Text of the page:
The year is coming to a close. Right on schedule, you begin sending final year-end giving solicitations to your donor base. The money starts pouring in. Your donors tell you they feel more connected to your cause than ever. You’re thrilled. Your board is thrilled. Congratulations.
Sounds perfect, right?
We all know it’s not that simple. You’re not the only one reaching out to your donors with year-end giving appeals. And with an onslaught of emails and phone calls from organizations, your donors may be feeling fatigued by being solicited constantly. How do you make sure your communications hit the mark and don’t fall flat?
Before you hit Send or start dialing, here are our top 3 pointers for your year-end giving appeals:
Make Introductions, Not Assumptions
Even donors who have supported you in the past need to be reminded of what you do and why it matters. Don’t believe us? Ask yourself if you have any board members who are a little confused about your mission. Now remind yourself that your confused board members know you much better than someone you’ve never met who has made a donation to you in the past.
Though we like to think our donors are our champions, they probably haven’t spent the entire year living and breathing your mission. Take the time to re-introduce your organization, emphasizing why what you do really matters. A great way to do this is by using your Belief Message.
Talk Benefits, Not Features
Features are the programmatic details and operational specifics that describe how you accomplish your goals. Benefits are the results and impact of your work. People do not donate to support features and programs. They donate to solve problems. So highlight the problems your organization exists to solve, and let the donor see how her donation will actually help solve it. A great way to do this is by using your Problem Message.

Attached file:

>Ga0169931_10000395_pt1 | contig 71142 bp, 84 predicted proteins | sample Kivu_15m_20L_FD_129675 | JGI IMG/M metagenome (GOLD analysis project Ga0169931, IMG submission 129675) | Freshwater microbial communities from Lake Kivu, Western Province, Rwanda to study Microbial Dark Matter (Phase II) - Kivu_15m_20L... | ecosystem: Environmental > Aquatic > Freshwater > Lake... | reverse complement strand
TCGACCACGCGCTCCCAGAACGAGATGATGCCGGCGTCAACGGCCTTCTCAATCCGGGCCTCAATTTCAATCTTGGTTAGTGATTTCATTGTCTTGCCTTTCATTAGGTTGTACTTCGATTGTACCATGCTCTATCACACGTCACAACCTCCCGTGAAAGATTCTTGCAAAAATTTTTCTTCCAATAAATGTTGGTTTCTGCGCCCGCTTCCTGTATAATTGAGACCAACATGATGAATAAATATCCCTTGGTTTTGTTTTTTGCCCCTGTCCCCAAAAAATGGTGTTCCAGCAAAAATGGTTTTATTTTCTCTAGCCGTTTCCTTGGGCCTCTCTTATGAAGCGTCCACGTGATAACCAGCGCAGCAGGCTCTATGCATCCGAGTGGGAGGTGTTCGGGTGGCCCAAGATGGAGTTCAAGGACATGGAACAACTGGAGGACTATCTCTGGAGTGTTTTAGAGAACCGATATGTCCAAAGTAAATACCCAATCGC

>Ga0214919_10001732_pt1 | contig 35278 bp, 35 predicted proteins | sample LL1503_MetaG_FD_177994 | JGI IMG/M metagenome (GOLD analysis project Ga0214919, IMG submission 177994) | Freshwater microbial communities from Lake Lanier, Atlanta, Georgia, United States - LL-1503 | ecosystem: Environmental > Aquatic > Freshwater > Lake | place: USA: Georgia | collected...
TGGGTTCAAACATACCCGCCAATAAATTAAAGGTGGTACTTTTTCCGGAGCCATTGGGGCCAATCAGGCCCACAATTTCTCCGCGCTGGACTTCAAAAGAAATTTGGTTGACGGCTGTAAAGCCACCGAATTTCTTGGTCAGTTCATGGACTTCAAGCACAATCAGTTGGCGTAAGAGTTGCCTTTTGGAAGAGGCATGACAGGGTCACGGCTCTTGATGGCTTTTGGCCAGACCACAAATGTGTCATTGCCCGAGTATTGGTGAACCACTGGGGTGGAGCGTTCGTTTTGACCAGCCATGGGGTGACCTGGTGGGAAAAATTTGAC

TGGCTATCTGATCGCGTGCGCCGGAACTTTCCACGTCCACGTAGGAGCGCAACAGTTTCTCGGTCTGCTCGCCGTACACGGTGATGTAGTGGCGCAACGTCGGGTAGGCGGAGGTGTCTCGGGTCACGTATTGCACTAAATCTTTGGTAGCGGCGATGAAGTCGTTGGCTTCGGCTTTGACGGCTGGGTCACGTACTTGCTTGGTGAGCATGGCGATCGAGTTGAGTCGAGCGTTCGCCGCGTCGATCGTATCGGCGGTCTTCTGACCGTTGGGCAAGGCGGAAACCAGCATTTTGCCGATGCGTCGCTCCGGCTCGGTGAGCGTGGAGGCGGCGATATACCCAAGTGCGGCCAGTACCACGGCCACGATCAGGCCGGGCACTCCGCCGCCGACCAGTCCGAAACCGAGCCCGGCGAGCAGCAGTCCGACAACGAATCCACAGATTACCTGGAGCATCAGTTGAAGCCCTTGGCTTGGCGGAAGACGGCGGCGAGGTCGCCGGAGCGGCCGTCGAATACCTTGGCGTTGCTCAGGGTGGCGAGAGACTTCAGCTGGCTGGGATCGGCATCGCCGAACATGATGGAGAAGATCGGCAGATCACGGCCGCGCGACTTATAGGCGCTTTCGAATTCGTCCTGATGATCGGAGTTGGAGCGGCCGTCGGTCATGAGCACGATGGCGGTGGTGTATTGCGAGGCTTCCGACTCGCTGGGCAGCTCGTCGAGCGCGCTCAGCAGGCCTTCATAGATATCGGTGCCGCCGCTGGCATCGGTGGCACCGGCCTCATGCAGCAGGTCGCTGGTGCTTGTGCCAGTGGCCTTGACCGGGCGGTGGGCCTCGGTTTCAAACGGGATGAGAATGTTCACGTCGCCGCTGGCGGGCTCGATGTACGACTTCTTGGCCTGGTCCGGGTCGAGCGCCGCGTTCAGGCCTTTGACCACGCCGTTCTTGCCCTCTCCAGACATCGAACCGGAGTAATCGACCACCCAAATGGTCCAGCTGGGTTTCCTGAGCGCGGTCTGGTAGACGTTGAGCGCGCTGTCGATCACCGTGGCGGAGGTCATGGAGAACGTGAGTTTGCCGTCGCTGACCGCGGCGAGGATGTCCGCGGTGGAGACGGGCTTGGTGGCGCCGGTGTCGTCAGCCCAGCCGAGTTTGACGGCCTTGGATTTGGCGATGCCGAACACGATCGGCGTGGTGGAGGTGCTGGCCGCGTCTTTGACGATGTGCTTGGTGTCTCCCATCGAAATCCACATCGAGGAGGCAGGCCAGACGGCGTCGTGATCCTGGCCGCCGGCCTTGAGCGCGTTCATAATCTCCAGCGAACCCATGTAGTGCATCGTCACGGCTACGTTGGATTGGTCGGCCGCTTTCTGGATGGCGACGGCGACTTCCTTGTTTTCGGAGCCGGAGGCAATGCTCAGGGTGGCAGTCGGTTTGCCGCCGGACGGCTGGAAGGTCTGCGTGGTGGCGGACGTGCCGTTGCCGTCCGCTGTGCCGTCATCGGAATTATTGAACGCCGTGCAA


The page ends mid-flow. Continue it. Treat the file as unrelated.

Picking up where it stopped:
Share Stories, Not Stats
Statistics, or even info-graphics might not connect with donors in the way you hope they will. Consider this,
60% of all apartments in the city were built before 1975.
What does that mean? Is 60% a lot? A little? Is it better or worse than it used to be? How has your organization impacted this percentage? And most importantly, why should your donor care? Instead, share a true and compelling anecdote that demonstrates your impact. For example,
When fire ravaged the Anderson’s home they nearly didn’t get out alive. Their house was built before 1975 when smoke detectors were made standard. Today, 6 of 10 buildings house families at risk of not being alerted of a fire.
This example uses visual language and details to paint a picture in the listener’s mind. This will help your donor feel connected to the patron, community, or cause your organization supports. Get started using our guide to creating your Impact Messages.
Consider these case studies:
First, consider this message about the fictional organization, RRAK. It’s heavy with statistics and program names and assumptions about who they are and what problems they address.
And now consider this introduction to Mission Minded client, Children’s Council of San Francisco.
In this message, Children’s Council utilizes their Belief Message. They don’t assume you already know who they are or what they stand for. They tell you. They explain that they believe “all families deserve access to quality child care,” so we immediately understand that all families must not have access to quality child care. They skip the statistics, and they emphasize the benefits—not the features—of their work. Even without knowing about any of their programs, we know that Children’s Council’s work makes our city stronger by ensuring children are well cared for, parents can work, and families can succeed. And that’s something most people can agree is important.
You rely on year-end giving to reach your fundraising goals and help you achieve your mission. Don’t miss the opportunity to connect with your donors in a meaningful way and secure their support.
If you’re interested in more communications tips, check out these 10 Nonprofit Communication Mistakes.